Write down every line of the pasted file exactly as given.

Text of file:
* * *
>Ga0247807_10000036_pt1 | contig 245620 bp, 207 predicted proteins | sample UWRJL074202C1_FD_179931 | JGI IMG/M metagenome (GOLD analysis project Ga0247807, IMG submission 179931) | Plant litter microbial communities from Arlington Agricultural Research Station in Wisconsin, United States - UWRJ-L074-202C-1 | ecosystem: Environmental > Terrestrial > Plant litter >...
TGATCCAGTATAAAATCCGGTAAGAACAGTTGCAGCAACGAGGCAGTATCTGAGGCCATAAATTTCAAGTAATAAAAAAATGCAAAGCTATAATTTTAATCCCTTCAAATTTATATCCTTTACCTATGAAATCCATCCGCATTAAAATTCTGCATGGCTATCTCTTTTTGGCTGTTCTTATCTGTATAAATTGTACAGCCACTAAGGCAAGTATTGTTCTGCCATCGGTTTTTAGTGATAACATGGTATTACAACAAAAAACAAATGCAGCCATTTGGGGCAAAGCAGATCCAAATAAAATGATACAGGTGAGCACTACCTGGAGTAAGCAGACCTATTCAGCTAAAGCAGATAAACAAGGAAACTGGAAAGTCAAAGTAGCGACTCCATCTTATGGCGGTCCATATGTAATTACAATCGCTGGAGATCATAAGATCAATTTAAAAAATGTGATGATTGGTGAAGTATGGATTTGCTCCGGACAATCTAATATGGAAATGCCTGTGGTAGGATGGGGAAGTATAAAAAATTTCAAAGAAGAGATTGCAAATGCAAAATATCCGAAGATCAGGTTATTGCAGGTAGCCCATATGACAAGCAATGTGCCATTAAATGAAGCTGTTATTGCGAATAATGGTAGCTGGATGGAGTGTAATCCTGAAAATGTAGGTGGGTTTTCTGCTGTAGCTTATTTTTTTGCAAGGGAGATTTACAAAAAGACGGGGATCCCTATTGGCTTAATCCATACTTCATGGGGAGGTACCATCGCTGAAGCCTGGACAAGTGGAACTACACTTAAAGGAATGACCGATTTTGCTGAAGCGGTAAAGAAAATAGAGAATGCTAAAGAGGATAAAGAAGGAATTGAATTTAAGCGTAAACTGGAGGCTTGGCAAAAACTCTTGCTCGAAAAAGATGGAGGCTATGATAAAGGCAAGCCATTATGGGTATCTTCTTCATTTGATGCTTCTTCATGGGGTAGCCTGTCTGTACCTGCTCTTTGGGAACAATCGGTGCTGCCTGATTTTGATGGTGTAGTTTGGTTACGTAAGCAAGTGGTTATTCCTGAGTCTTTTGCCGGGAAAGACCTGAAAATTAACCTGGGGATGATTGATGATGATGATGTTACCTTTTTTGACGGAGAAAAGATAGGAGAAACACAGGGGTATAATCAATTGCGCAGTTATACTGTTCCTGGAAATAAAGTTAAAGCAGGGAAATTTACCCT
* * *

>Ga0247807_10000036_pt1 | contig 245620 bp, 207 predicted proteins | sample UWRJL074202C1_FD_179931 | JGI IMG/M metagenome (GOLD analysis project Ga0247807, IMG submission 179931) | Plant litter microbial communities from Arlington Agricultural Research Station in Wisconsin, United States - UWRJ-L074-202C-1 | ecosystem: Environmental > Terrestrial > Plant litter >...
TGATCCAGTATAAAATCCGGTAAGAACAGTTGCAGCAACGAGGCAGTATCTGAGGCCATAAATTTCAAGTAATAAAAAAATGCAAAGCTATAATTTTAATCCCTTCAAATTTATATCCTTTACCTATGAAATCCATCCGCATTAAAATTCTGCATGGCTATCTCTTTTTGGCTGTTCTTATCTGTATAAATTGTACAGCCACTAAGGCAAGTATTGTTCTGCCATCGGTTTTTAGTGATAACATGGTATTACAACAAAAAACAAATGCAGCCATTTGGGGCAAAGCAGATCCAAATAAAATGATACAGGTGAGCACTACCTGGAGTAAGCAGACCTATTCAGCTAAAGCAGATAAACAAGGAAACTGGAAAGTCAAAGTAGCGACTCCATCTTATGGCGGTCCATATGTAATTACAATCGCTGGAGATCATAAGATCAATTTAAAAAATGTGATGATTGGTGAAGTATGGATTTGCTCCGGACAATCTAATATGGAAATGCCTGTGGTAGGATGGGGAAGTATAAAAAATTTCAAAGAAGAGATTGCAAATGCAAAATATCCGAAGATCAGGTTATTGCAGGTAGCCCATATGACAAGCAATGTGCCATTAAATGAAGCTGTTATTGCGAATAATGGTAGCTGGATGGAGTGTAATCCTGAAAATGTAGGTGGGTTTTCTGCTGTAGCTTATTTTTTTGCAAGGGAGATTTACAAAAAGACGGGGATCCCTATTGGCTTAATCCATACTTCATGGGGAGGTACCATCGCTGAAGCCTGGACAAGTGGAACTACACTTAAAGGAATGACCGATTTTGCTGAAGCGGTAAAGAAAATAGAGAATGCTAAAGAGGATAAAGAAGGAATTGAATTTAAGCGTAAACTGGAGGCTTGGCAAAAACTCTTGCTCGAAAAAGATGGAGGCTATGATAAAGGCAAGCCATTATGGGTATCTTCTTCATTTGATGCTTCTTCATGGGGTAGCCTGTCTGTACCTGCTCTTTGGGAACAATCGGTGCTGCCTGATTTTGATGGTGTAGTTTGGTTACGTAAGCAAGTGGTTATTCCTGAGTCTTTTGCCGGGAAAGACCTGAAAATTAACCTGGGGATGATTGATGATGATGATGTTACCTTTTTTGACGGAGAAAAGATAGGAGAAACACAGGGGTATAATCAATTGCGCAGTTATACTGTTCCTGGAAATAAAGTTAAAGCAGGGAAATTTACCCT